they have a paper core with back & front layers of polyethylene. They're not entirely encapsulated though, so this is how chemistry can enter the sides of the paper by prolonged wet time (the paper can become delaminated from excess wet time or mishandling. Chemicals can get into the base and not be removed easily and can cause stains later on. they're not so impervious to heat & humidity either. They can still curl & flex with cycling conditions and when it comes to processing--they can burn up & melt in dryers or get a mottled/hazy look from low heat or air drying).....the emulsion is coated on top of the plastic. If you want to read theories & what-if's about RC papers--look at Henry Wilhelm's book a bit where he theorizes that if a RC paper were made on an opaque melinex (polyester) base like a Cibachrome, that this would be a more stable material than a fiber base paper...it would be like a b&w version of a cibachrome, that could toned for protection. At any rate, polyester is a better material, but is more expensive--polyethylene is cheap.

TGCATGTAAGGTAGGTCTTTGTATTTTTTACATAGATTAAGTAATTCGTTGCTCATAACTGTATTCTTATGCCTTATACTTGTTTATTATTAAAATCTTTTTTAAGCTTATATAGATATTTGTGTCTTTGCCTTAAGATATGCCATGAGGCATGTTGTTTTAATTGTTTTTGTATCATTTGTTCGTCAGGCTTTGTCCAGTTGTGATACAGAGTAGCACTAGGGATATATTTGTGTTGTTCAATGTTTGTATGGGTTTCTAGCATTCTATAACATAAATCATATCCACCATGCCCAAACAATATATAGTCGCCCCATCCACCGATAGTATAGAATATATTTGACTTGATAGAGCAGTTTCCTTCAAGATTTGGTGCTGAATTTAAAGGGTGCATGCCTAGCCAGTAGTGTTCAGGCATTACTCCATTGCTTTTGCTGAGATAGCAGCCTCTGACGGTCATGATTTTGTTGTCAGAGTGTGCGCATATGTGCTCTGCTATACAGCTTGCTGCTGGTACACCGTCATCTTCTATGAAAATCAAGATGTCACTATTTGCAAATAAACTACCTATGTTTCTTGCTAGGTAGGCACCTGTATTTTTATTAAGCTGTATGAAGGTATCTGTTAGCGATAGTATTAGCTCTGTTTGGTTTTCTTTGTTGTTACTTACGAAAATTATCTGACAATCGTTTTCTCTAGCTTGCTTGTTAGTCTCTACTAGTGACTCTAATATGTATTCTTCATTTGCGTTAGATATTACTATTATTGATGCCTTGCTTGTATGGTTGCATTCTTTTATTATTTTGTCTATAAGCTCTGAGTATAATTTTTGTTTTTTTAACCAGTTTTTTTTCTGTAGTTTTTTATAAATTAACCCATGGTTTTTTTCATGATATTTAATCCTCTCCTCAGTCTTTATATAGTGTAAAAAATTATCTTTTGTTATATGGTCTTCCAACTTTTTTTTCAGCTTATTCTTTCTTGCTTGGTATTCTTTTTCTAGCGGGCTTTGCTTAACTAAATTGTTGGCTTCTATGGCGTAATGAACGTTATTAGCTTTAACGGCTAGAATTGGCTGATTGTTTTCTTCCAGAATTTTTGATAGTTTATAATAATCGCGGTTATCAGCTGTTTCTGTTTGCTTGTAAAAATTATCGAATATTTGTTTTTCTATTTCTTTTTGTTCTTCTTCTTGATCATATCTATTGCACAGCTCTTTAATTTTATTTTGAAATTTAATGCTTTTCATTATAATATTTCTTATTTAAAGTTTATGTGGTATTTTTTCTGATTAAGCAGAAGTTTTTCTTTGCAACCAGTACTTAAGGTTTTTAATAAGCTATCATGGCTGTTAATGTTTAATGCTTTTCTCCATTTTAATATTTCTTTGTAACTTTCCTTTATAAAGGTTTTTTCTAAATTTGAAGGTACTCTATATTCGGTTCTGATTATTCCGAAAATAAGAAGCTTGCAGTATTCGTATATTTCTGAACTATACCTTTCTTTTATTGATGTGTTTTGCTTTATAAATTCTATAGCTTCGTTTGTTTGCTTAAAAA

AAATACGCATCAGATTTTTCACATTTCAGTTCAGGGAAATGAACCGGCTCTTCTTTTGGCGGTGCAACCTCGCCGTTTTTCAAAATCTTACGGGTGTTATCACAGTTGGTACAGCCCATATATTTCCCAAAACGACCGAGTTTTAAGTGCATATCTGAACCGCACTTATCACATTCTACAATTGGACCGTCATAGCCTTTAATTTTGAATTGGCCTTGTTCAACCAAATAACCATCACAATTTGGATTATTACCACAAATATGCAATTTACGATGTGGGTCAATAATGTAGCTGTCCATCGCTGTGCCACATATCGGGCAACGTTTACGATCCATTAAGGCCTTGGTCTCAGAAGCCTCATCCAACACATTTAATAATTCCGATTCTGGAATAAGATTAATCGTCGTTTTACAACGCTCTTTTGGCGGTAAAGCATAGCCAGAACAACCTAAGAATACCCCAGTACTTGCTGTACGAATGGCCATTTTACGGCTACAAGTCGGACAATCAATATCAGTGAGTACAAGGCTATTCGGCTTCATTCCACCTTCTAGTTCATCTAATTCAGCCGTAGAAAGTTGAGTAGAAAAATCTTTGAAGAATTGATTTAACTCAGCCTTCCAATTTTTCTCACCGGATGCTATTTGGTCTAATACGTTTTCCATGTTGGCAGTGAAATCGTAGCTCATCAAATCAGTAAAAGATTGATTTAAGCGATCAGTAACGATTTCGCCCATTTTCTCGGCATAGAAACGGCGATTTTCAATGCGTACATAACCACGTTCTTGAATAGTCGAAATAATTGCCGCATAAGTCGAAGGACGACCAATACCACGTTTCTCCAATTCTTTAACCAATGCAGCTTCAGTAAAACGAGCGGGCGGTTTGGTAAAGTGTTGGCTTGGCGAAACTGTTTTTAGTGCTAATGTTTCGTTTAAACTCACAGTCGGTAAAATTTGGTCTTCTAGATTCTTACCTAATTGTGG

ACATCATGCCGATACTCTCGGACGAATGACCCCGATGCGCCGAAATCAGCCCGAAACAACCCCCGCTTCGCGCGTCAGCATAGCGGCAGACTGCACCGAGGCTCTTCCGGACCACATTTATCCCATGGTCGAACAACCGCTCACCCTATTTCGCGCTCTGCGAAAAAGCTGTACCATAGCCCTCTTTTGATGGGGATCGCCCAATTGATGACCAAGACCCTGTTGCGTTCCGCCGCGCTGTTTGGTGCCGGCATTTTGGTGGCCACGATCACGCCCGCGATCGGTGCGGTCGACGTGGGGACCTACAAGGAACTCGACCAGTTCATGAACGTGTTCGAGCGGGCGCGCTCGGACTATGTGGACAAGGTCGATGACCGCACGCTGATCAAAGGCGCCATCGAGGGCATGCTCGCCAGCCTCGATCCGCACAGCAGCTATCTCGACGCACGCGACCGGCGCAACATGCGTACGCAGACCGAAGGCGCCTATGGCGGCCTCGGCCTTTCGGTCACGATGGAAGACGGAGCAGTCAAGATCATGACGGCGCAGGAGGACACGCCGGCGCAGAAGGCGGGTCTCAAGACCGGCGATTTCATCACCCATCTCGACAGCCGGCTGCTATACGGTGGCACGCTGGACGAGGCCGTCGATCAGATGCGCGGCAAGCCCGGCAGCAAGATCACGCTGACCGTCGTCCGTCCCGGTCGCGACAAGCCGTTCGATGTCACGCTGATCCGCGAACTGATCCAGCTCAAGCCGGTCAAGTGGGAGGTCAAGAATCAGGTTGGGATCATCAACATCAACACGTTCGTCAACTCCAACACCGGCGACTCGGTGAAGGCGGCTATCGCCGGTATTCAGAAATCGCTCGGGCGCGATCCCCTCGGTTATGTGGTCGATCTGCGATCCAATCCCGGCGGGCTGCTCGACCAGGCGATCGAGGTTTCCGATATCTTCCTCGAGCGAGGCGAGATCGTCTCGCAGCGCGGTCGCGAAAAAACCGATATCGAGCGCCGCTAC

Here, I did some homework for y'all, I thought maybe you'd maybe just go dig this out yourselves, but there are alot of things like this out there--you could also try the archivist listgroups (look on Archives-L) or the conservators that deal with indoor air pollution. As far as I know, these posts are all copyrighted to the ConsDistlist authors, so I'm going to sort of point in that direction.

http://palimpsest.stanford.edu/byfor...1997/0567.html

http://palimpsest.stanford.edu/byfor...1997/1159.html

http://palimpsest.stanford.edu/byfor...1997/1157.html

http://palimpsest.stanford.edu/byfor...1993/0376.html

http://palimpsest.stanford.edu/byfor...1997/1185.html


oh well, read these, dig around & form your own conclusion. --my opinions only as always--KT